By crowdsourcing decisions in your organization, you can leverage the input, ideas, and diverse thinking of others to make healthier choices. And when both customers and employees are actively engaged, organizations experience a 240 percent rise in performance-related business outcomes, according to Gallup’s State of the American Workforce report.

This year, I’ve made a commitment to crowdsource more of my company’s decisions. And there are plenty of reasons you should, too.

1. You overcome bias. Crowdsourcing prevents groupthink and stops leaders from buying in to their own ideas without thinking through other perspectives. By bouncing ideas off others in your organization, you can stay true to company goals and focus on broader objectives.

2. It invites better ideas. Those closest to an issue often have the best ideas for fixing it. And while most of them want to contribute to company decisions, they often don’t feel comfortable inserting themselves or know where to start. Actively involving employees, customers, and vendors in the conversation will drive better decision-making and make everyone feel connected to your company.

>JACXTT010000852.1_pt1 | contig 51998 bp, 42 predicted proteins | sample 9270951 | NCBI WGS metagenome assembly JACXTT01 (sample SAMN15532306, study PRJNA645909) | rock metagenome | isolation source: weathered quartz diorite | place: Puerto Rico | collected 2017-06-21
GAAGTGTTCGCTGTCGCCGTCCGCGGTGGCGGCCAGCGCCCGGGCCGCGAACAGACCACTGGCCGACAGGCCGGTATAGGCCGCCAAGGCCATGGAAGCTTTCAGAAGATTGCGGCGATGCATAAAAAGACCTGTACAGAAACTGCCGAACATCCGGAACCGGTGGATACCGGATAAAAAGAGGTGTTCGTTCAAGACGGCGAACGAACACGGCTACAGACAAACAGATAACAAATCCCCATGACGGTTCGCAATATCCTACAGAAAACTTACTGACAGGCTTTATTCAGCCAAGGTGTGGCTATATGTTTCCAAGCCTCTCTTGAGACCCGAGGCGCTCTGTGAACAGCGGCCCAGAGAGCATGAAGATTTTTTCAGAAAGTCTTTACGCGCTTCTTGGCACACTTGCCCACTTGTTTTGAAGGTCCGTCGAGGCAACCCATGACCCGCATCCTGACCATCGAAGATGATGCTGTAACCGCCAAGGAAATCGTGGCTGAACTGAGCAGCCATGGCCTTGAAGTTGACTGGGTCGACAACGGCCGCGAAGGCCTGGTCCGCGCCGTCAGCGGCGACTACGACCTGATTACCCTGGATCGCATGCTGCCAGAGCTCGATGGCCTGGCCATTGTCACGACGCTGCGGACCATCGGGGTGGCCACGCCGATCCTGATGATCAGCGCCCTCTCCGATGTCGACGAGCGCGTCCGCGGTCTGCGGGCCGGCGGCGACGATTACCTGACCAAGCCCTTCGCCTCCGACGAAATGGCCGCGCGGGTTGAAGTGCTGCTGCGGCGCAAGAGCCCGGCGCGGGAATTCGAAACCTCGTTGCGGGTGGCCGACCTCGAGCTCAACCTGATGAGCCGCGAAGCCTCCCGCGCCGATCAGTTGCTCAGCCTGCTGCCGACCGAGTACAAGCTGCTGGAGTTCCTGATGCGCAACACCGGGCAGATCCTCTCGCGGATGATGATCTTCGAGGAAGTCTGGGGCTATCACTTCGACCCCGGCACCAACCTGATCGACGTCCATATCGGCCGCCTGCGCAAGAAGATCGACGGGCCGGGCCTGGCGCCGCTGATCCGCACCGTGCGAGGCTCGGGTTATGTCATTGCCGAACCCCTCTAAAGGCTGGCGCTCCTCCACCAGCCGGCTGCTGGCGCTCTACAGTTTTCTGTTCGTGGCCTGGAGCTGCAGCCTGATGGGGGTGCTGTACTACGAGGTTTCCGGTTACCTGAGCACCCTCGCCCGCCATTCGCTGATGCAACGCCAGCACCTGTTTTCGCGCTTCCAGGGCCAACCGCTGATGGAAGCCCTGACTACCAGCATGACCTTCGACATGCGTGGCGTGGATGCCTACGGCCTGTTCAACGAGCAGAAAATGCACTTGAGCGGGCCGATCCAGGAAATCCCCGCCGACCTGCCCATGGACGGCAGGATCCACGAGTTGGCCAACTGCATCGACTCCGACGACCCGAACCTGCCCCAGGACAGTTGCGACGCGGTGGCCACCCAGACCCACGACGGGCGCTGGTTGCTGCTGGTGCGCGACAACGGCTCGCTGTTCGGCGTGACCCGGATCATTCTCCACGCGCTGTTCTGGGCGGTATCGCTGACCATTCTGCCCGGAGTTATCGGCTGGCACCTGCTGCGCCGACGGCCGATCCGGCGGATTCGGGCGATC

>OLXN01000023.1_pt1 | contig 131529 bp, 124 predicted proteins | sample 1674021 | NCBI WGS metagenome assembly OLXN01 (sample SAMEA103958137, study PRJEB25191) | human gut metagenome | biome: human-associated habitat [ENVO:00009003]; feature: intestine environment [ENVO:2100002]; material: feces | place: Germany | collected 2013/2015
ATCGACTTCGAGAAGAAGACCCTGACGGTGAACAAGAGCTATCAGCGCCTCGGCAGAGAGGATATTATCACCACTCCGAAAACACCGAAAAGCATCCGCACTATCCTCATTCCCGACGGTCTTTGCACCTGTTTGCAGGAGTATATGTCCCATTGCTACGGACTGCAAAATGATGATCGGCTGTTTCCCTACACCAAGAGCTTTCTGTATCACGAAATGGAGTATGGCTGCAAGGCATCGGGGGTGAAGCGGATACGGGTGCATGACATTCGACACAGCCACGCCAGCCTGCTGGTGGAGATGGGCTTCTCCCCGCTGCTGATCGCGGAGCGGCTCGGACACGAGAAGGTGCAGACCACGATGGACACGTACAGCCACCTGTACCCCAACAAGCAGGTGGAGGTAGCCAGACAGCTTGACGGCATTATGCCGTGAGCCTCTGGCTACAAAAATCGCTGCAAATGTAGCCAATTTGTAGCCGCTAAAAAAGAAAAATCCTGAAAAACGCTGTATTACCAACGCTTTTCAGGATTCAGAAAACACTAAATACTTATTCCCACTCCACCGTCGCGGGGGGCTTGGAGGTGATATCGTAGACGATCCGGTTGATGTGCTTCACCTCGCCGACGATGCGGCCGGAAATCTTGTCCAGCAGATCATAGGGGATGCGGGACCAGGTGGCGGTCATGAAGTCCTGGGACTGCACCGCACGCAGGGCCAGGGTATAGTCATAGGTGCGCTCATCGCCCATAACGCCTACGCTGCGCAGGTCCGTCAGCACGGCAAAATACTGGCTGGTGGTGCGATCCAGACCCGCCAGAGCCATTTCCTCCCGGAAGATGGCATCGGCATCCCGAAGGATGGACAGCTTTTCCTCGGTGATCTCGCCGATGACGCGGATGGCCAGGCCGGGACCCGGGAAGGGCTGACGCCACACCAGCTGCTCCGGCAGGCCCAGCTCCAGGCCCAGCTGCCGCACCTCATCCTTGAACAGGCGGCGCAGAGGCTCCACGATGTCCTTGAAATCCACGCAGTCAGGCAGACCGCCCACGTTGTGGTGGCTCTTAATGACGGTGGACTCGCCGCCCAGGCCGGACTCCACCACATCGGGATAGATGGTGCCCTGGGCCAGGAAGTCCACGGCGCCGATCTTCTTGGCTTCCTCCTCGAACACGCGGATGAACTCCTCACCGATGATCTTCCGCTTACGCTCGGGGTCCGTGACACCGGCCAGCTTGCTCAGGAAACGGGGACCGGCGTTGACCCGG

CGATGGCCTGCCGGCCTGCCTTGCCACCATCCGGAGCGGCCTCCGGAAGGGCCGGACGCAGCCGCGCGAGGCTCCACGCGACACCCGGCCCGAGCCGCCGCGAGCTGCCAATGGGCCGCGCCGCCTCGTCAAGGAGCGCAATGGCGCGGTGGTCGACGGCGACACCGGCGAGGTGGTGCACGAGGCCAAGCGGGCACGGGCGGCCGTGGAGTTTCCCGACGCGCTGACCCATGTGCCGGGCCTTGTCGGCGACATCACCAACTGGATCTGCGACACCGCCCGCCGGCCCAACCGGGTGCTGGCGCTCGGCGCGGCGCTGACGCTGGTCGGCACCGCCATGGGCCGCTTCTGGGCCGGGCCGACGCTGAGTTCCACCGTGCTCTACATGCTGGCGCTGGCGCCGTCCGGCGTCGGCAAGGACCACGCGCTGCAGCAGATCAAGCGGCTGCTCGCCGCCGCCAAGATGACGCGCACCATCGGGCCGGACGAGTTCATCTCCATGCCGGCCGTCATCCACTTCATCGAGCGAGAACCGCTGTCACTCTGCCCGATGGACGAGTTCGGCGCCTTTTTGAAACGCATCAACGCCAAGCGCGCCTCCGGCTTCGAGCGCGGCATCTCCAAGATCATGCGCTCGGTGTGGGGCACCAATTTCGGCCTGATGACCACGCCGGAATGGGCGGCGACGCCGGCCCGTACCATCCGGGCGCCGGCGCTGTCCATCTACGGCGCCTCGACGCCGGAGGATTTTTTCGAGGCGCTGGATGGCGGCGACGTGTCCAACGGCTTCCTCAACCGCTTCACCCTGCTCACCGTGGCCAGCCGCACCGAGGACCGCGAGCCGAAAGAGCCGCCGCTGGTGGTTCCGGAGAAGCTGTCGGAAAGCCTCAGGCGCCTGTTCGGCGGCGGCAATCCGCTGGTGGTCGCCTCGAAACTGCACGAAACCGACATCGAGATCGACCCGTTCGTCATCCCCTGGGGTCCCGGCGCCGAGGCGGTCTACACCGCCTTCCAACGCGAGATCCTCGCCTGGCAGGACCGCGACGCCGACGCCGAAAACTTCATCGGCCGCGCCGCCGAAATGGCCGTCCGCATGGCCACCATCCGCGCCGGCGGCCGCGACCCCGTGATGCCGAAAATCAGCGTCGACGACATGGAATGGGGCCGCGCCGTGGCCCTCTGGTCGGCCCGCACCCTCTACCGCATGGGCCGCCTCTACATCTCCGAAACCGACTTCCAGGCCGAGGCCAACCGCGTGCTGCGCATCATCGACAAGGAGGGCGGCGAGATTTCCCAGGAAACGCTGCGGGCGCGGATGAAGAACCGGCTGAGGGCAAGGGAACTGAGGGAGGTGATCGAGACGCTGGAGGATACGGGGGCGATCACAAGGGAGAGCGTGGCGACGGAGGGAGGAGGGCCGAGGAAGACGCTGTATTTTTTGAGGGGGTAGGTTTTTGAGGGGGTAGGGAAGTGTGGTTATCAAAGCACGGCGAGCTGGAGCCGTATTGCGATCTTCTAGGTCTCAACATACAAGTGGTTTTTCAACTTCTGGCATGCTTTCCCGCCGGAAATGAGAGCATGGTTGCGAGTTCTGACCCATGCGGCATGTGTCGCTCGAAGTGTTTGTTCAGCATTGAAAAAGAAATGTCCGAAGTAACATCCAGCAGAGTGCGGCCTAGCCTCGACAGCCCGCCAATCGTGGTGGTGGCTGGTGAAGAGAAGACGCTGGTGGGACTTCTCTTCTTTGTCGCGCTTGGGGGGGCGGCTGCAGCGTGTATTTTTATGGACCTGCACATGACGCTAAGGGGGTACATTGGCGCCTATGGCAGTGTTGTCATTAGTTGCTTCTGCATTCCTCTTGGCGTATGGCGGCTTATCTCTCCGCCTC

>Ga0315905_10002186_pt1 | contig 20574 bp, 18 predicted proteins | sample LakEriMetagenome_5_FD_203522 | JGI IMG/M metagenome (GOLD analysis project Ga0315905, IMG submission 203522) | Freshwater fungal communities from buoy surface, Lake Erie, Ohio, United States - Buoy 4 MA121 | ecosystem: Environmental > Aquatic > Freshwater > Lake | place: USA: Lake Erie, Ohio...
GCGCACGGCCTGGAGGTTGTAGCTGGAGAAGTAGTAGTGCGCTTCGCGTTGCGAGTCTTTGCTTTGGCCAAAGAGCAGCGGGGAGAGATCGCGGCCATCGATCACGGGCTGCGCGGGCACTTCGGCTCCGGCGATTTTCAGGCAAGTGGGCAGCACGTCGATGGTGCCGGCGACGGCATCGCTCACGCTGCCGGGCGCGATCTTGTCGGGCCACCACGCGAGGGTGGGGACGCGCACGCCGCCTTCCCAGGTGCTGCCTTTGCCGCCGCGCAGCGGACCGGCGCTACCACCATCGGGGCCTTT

3. It enhances company culture. Crowdsourcing changes a leader’s role from the all-knowing seer who sends commands down the line to an approachable colleague with a robust understanding of complicated situations. This sends a message to employees that what they think matters. It encourages buy-in and creates an environment where everyone’s voice is welcome. And for companies that want to secure top Millennial talent, fostering an open and collaborative environment is a must.

4. You can meet diverse needs. Different demographic groups interact with your brand in unique ways. By crowdsourcing your decisions, you can confidently meet all of your employees’ diverse needs and avoid focusing on the expectations of a single group. This also allows you to engage stakeholders on an ongoing basis, keeping your finger on the pulse of your customers and employees.

How to Start Crowdsourcing Decisions

When you implement crowdsourcing, it’s easy to get in too deep, too quickly. Instead of jumping in with both feet, keep things simple as you try this process on for size. Experiment with methods and tech for collecting information and keeping track of it.

In our company, we start with internal “think tanks.” When we face complex problems, we bring everyone in our company together to discuss, debate, and develop options to solve them. These think tanks allow us to consider everyone’s input, but they require pulling people out of their daily tasks, so we have to use them sparingly.